remain confined almost to the proclamations which published them. There is already a degree of nationality in Van Diemen’s land; people begin to talk of the good old times with which the old names are connected; and the governor might as well abolish the English language by proclamation, as the names which are associated with former days. We still talk of the Fat Doe river, Gallows Hill, Murderers Plains, and Hell’s Corner. These names were principally bestowed upon them by bushrangers and the hunters of the kangaroo, who in fact have been the discovers of all the good districts of the island.”Excerpt from Van Diemen’s Land by James Boyce p139
Colonisation of VDL was an ecological disaster. British colonial ignorance destroyed a thousand years of land management in the space of fifty (50) years. Even before the island was proclaimed Tasmania, settlers had made the native emu and forester kangaroo extinct. Not to mention the killing of native birds, marsupials, rosellas, eagles, devils and thylacines. Sometimes, as Louisa Meredith observed, their destruction was done on the basis of nothing more than prejudice. Over grazing depleted native perennial and annual grasses and introduced weeds which soon compacted and eroded the soil. Scotch thistle was a plague on the land along with blackberry, docks and sorell. Rabbits and feral cats multiplied and the introduction of the English hunting dog reeked havoc among the emus and local kangaroos who had no natural enemies because the devils and tigers jaws weren’t strong enough.
The English were hell bent on developing a pastoral industry at the expense of nearly everything else.
Yet, according to Boyce, historians still fail to recognise this dismissing early efforts as no more than a rum economy:
” … as with the animals they watched over, the pioneer pastoralists in Van Dieman’s Land were a very different breed from those, like John MacArthur, who were to develop the industry in New South Wales. Given that they were the first to run sheep on a larger scale, these men merit a central place in the history of Australia. Yet in Tasmanian historiography, credit for the development of the pastoral industry is given to later free settlers. The distinguished economic historian R. M. Hartwell did not even include the period before 1820 in his classic account of “The economic development of Van Dieman’s Land“; before this, he reasoned, the colony was merely a prison farm on a subsistence basis.” Lloyd Robson similarly dismissed early Van Dieman’s Land as “a rum economy”.Excerpt from Van Diemen’s Land by James Boyce p69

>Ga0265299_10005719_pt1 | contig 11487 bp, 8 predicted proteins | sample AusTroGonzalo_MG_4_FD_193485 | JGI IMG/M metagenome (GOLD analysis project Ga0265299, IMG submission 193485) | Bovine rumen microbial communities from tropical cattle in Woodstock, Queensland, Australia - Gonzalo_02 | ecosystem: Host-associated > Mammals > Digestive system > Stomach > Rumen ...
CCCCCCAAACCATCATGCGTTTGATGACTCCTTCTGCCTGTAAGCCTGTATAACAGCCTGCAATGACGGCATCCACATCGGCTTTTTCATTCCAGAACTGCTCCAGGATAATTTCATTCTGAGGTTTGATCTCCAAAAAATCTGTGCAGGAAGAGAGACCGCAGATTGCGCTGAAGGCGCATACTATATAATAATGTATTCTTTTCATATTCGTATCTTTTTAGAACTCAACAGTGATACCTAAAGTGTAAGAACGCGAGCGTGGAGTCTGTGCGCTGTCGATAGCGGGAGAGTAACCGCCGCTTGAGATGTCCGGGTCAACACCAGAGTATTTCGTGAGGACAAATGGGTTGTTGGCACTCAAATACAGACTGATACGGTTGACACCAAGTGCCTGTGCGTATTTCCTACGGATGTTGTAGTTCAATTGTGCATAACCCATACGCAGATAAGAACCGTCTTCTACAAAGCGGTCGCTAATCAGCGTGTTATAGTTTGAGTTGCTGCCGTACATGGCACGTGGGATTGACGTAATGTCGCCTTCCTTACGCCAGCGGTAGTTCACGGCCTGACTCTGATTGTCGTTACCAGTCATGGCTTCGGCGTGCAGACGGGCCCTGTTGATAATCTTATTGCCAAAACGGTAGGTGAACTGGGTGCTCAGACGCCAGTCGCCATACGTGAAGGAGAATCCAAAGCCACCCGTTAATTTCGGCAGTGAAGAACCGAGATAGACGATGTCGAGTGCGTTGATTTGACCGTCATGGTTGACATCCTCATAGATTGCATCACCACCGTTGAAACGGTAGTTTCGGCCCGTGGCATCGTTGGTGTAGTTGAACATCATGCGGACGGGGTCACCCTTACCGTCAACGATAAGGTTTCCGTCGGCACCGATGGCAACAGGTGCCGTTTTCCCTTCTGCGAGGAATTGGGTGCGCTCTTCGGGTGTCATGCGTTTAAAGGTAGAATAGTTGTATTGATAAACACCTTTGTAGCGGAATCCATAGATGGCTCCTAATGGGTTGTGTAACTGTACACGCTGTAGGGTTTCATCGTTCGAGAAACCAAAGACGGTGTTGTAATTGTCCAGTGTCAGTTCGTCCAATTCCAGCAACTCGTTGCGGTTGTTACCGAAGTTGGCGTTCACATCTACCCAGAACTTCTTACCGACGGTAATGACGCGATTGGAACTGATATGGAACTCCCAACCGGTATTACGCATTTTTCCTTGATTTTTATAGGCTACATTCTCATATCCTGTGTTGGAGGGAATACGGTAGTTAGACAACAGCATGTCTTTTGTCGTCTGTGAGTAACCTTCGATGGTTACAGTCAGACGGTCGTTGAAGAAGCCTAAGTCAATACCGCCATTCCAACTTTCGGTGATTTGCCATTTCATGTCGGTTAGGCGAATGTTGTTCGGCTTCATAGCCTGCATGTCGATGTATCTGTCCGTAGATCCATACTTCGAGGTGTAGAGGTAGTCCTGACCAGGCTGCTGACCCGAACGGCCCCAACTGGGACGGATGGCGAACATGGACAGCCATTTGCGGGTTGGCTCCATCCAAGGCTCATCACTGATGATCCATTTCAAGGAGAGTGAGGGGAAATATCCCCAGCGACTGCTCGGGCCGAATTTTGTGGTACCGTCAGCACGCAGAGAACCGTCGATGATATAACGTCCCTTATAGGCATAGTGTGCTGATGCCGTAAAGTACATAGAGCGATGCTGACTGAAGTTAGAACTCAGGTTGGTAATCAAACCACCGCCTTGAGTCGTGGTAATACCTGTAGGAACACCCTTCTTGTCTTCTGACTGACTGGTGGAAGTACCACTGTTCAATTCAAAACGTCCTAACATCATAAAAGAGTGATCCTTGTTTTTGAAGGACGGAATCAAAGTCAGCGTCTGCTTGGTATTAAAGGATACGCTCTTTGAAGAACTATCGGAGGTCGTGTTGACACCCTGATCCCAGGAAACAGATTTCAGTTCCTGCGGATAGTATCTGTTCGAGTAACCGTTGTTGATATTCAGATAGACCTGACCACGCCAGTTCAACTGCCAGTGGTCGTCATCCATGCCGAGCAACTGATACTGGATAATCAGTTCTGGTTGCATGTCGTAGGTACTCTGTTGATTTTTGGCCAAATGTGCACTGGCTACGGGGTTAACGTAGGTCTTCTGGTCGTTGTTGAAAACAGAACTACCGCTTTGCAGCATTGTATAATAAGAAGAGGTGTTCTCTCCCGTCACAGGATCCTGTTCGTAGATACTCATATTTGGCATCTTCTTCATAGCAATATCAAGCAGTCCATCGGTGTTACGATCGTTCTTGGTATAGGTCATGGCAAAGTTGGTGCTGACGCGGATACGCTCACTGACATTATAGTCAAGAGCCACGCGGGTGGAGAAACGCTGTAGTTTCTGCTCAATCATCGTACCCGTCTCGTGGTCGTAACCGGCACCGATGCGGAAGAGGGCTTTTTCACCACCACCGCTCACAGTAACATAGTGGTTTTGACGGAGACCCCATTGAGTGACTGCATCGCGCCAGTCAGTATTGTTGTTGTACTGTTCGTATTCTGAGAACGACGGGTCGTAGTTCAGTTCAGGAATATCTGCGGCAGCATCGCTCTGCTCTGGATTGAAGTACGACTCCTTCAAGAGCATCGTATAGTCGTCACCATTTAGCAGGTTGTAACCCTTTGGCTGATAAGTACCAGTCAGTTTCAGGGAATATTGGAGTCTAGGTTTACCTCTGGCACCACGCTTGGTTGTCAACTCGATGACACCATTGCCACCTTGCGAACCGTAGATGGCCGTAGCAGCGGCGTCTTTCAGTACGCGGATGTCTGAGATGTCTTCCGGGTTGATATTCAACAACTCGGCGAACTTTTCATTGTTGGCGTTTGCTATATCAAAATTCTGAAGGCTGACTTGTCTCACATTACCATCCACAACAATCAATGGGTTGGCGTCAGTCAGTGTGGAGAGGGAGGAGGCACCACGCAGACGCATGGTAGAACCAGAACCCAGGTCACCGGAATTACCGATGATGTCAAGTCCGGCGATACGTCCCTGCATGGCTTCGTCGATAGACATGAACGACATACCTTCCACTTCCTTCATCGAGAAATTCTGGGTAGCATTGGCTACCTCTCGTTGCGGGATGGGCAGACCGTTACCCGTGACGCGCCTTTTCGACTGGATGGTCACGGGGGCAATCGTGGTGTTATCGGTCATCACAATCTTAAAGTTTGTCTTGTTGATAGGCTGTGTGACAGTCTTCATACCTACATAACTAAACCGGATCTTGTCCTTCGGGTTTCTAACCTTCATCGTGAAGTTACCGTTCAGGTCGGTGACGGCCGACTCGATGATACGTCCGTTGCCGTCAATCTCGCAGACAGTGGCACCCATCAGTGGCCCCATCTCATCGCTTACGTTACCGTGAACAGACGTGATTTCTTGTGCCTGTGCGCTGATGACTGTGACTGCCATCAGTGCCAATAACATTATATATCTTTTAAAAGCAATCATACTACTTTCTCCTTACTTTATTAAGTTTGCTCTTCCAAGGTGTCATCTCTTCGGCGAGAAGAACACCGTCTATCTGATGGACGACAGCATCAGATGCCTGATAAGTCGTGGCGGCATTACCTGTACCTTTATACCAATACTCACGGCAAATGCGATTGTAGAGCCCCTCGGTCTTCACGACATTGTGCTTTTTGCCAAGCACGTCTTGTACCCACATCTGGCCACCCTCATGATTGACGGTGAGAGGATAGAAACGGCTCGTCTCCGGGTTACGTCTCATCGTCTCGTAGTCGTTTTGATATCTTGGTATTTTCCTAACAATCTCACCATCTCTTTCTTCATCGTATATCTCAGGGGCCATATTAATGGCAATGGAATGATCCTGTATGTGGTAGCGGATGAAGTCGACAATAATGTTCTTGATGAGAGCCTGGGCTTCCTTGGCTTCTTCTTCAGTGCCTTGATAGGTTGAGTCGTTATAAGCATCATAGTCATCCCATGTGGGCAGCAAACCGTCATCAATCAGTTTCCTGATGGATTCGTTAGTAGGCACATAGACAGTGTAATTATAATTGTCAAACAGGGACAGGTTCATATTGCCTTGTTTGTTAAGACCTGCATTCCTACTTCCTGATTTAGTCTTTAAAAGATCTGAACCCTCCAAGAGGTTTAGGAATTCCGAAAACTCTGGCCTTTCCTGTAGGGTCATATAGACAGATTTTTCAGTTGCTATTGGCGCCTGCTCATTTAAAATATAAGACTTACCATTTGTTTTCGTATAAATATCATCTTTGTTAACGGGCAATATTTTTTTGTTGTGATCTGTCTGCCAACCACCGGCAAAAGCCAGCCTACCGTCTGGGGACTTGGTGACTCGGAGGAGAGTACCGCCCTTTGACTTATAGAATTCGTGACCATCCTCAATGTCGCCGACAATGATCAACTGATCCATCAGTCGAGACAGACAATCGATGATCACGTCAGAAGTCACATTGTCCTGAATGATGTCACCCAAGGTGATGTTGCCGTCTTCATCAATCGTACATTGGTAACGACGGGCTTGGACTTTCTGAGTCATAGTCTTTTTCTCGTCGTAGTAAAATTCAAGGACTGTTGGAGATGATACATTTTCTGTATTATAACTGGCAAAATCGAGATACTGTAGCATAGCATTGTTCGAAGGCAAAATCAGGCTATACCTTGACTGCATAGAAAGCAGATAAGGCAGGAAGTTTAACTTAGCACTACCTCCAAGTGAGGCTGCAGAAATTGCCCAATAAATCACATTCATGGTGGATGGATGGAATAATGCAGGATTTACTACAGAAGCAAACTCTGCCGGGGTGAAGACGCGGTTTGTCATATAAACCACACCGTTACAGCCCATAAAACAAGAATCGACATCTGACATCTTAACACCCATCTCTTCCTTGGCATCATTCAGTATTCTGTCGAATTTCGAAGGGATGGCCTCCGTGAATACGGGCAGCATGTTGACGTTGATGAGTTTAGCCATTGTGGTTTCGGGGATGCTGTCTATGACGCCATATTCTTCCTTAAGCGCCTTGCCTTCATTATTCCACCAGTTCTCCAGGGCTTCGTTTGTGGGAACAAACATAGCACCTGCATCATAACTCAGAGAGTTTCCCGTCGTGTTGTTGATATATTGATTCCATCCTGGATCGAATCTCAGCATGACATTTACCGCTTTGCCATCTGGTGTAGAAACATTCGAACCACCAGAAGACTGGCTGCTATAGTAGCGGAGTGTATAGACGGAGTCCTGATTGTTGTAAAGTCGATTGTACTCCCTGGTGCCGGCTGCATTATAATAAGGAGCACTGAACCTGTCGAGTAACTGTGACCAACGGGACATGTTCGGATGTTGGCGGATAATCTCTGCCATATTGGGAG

“stored in the vaults of the bird collection of the British natural history museum since 1838 have been to Tasmanian emus, the only complete specimens of what was the islands largest land animal. Like the distinct King Island and Kangaroo Island subspecies, the Tasmanian emu fell victim to a predator unknown before British settlement: the dog. The eggs, chicks and adult birds provided food for the human invaders and their canine companions who settled that Demons land and its offshore islands from 1798.Excerpt from Van Diemen’s Land by James Boyce p251
Perhaps the most damning part of this book is James Boyce’s account of the colonisation contained in the appendix of Van Diemen’s Land. This section is titled “Towards genocide: government policy on aborigines 1827 to 1838″. The key aspect of Governor Arthur’s program was the speed with which he alienated land. Not armed with the enclosure laws of feudal England Arthur said about getting over 1,000,000 acres to free settlers between 1824 and 1831. Arthur made no apology for this theft of land from the aboriginal inhabitants. At no stage did he justify these zealous handouts by the myth of terra nullius. This crime has never been rectified by Australian governments.
Neither Wik nor Mabo decisions in the High Court of Australia address the conflict between native title and pastoral leases in Tasmania. Keating’s native title legislation gave rise to a number of determinations where aboriginal clans In Queensland and New South Wales have received native title over their lands. Not one native title decision has been granted in Tasmania. This oversight appears to have been rationalised by the erroneous acceptance that the White War of 1828-31 wiped out the original inhabitants. The killer clause in the native title act states that the claimants must demonstrate that ‘the Aboriginal peoples or Torres Strait Islanders, by those laws and customs, have a connection with the land or waters’. If all were murdered, there can be no claimants seems to be the cold logic of native title.